3 and 4. “voluntary personal accounts” The writer accepts, without informing the reader, Bush’s strained, but politically preferred, use of the words “voluntary” and “personal.”

5. “out of their Social Security payroll taxes.” The writer falsely implies that Bush’s plan is funded by current tax receipts and not from borrowed funds.

6. “Democrats accuse the White House of seeking to privatize” The writer misleads the reader by letting objective fact appear to be a partisan attack. A fair wording would be “Democrats criticize the White House for seeking to privatize…”

7. “Depression-era progam” The writer apparently believes Social Security is just a minor legacy program that was mistakenly left untouched after the Works Project Administration closed up shop. Social Security’s was created in the Depression era, but the program has been modernized over the last six decades and retains broad contemporary popular support.


What the hell ... A shirt for him too!

So Late We're Partying Like It's 1999 Update: Secret AP writer's identity revealed! Nedra Pickler!

Congressman Issa R floats

Congressman Issa (R) floats a trial balloon version of the Duke's defense?

From the North County Times ...

The North County Times did speak with U.S. Rep. Darrell Issa, R-Vista, during a break between votes Monday. Issa defended his Republican colleague and said Cunningham is an honest man. In his opinion, Issa said, the real story is how the real estate agent who suggested the $1.675 million sales price of the home came up with those figures.

Issa also questioned why the man who runs a multimillion-dollar defense company paid higher than market value for the house without getting an independent appraisal, then sold it for below market value. ...

"Wade was either a fool (as a businessman) or a fool in how he tried to curry favor," Issa said. "He accomplished what he wanted to accomplish, but that doesn't mean Duke was in on it."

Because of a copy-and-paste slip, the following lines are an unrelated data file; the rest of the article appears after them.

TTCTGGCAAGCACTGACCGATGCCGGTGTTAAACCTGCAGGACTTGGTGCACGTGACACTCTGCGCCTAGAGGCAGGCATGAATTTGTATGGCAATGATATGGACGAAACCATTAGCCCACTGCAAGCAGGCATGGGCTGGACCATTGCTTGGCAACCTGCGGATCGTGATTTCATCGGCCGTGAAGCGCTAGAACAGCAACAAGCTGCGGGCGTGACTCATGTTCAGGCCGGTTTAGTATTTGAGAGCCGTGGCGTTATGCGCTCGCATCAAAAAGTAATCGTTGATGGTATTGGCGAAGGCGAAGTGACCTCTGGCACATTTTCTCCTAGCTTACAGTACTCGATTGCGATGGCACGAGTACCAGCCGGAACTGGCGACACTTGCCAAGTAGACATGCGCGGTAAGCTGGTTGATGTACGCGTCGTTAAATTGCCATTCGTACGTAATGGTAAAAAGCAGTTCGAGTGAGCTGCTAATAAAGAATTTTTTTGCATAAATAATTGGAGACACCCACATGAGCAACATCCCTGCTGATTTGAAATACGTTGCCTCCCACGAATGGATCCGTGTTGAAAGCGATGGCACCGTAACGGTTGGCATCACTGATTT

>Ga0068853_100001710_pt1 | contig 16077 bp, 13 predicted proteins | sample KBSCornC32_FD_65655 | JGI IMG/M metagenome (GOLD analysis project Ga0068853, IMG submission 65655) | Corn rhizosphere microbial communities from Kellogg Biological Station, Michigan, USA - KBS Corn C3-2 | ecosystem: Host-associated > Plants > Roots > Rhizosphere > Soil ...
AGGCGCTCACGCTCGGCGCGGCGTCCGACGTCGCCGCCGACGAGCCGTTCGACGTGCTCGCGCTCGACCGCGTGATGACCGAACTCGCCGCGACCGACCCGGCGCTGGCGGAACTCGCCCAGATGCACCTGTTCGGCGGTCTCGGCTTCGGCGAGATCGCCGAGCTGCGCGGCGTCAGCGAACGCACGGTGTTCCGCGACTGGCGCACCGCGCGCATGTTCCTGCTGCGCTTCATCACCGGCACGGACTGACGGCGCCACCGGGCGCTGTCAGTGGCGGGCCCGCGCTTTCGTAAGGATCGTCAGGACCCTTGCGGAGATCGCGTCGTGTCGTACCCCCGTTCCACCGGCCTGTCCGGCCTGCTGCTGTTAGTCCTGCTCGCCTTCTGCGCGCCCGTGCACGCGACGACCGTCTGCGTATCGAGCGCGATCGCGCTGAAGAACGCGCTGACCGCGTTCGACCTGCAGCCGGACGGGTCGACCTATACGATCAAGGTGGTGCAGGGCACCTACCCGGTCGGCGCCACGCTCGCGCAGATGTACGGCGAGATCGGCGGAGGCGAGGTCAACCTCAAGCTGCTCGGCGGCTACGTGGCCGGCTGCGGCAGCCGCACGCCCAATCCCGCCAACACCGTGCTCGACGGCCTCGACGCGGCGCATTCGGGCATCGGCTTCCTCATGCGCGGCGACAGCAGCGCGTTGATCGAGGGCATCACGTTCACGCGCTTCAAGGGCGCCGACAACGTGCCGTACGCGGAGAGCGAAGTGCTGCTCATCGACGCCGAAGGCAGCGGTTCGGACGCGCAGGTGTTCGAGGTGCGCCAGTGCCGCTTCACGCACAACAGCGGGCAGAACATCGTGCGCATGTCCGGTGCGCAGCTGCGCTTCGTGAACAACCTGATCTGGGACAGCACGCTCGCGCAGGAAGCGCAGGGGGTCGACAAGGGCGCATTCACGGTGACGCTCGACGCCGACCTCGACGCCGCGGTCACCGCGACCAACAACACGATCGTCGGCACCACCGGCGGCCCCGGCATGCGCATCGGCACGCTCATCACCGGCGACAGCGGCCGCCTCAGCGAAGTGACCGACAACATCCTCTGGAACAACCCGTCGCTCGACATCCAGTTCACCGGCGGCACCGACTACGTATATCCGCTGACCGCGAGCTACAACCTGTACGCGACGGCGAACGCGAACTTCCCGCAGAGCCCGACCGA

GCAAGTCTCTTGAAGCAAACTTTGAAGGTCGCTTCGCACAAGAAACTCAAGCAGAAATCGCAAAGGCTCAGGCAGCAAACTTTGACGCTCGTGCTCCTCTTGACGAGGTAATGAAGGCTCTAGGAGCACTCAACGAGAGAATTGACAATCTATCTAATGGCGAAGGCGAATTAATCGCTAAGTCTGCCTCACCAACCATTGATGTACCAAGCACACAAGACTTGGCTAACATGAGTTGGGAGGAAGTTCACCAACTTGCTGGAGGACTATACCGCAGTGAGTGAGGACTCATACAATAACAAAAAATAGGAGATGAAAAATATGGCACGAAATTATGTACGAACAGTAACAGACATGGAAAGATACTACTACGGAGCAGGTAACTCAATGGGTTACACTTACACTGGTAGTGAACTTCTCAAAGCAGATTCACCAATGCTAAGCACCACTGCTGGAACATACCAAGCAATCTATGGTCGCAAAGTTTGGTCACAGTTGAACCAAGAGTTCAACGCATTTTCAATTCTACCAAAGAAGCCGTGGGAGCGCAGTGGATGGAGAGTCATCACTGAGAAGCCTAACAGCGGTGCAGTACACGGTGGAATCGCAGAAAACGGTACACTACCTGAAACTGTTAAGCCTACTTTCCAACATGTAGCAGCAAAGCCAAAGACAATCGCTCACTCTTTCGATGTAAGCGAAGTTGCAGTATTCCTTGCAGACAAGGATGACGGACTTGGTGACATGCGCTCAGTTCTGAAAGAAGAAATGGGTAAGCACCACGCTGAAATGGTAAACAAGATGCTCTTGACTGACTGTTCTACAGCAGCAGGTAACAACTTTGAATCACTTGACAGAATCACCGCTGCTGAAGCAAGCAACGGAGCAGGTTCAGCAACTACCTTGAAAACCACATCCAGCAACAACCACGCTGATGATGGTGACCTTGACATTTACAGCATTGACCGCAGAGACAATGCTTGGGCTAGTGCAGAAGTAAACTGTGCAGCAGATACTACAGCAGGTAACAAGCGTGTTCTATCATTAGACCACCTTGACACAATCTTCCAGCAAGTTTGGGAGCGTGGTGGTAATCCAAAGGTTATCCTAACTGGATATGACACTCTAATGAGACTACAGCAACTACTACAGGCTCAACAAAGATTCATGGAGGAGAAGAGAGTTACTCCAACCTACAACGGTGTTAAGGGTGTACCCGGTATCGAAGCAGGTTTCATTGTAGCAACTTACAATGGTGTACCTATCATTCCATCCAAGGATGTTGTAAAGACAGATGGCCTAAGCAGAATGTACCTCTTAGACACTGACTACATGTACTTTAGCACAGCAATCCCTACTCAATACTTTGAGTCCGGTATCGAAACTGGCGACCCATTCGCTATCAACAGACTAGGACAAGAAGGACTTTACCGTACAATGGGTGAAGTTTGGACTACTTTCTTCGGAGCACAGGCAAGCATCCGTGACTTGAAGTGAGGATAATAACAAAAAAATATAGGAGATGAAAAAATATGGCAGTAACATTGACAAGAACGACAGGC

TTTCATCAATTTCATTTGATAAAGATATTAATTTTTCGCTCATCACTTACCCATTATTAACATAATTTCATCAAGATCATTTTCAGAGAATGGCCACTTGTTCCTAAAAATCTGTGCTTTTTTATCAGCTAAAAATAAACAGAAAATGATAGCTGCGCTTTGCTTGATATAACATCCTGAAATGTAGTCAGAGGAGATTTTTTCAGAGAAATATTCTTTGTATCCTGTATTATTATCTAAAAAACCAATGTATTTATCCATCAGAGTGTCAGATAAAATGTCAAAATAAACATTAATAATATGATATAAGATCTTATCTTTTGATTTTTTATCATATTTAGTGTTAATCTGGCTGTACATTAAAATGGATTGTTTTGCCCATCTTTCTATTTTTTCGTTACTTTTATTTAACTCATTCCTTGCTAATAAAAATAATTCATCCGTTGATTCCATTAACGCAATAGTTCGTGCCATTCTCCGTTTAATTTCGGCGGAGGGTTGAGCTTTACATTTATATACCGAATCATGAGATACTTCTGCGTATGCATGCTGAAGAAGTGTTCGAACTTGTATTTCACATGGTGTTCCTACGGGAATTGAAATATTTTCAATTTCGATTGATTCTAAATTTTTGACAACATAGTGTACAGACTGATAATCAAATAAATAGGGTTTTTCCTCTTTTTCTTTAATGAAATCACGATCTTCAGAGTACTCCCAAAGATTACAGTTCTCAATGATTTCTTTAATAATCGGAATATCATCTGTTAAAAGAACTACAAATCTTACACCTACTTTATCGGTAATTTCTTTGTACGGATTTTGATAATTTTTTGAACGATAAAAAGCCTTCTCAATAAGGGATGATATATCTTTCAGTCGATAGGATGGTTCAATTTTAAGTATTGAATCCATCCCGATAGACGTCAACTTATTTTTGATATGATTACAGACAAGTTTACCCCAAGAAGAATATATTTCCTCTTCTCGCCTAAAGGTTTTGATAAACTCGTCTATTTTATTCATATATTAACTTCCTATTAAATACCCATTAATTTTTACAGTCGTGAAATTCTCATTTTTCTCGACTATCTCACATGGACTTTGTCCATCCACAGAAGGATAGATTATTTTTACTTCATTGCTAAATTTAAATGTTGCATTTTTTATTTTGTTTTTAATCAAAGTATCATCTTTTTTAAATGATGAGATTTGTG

He said that while he believes the matter should be looked into, and it will be, he believes too much in Cunningham's integrity to think he would be capable of doing anything dishonest.

"Duke has one thing he prides himself on more than anything and that is his integrity," Issa said. "His word is his bond."


Textbook case of serial, predatory <$NoAd$> bribery ...

One of the most

One of the most telling features of the "Duke" Cunningham scandal (CunningScam? Yachthgate?) is that with all the very damning information that has been revealed over the last ten days neither of the principals has managed to say much of anything in their defense.

To the best of my knowledge (and I've followed this fairly closely), MZM CEO and grand poobah Mitchell Wade has not spoken to any reporter about anything related to the story.

For the first few days, his employees put out the word that he was "traveling without access to a telephone", which, for most businessmen today, is rather like drinking without a cup. More recently he seems simply to have gone to ground with no particular need for an any explanation.

At some later day, we may find him looking for the real killers or as the case may be, the real home buyers. But for the moment, he's nowhere to be found. And this is a federal contractor doing business with the USG on super-serious defense and homeland security matters.

Even more telling is the tightlippedness of Cunningham himself. After the story first broke he put out word that he was assembling paperwork that would put all questions to rest. But he now seems to have gone to ground too -- a sitting member of Congress no less.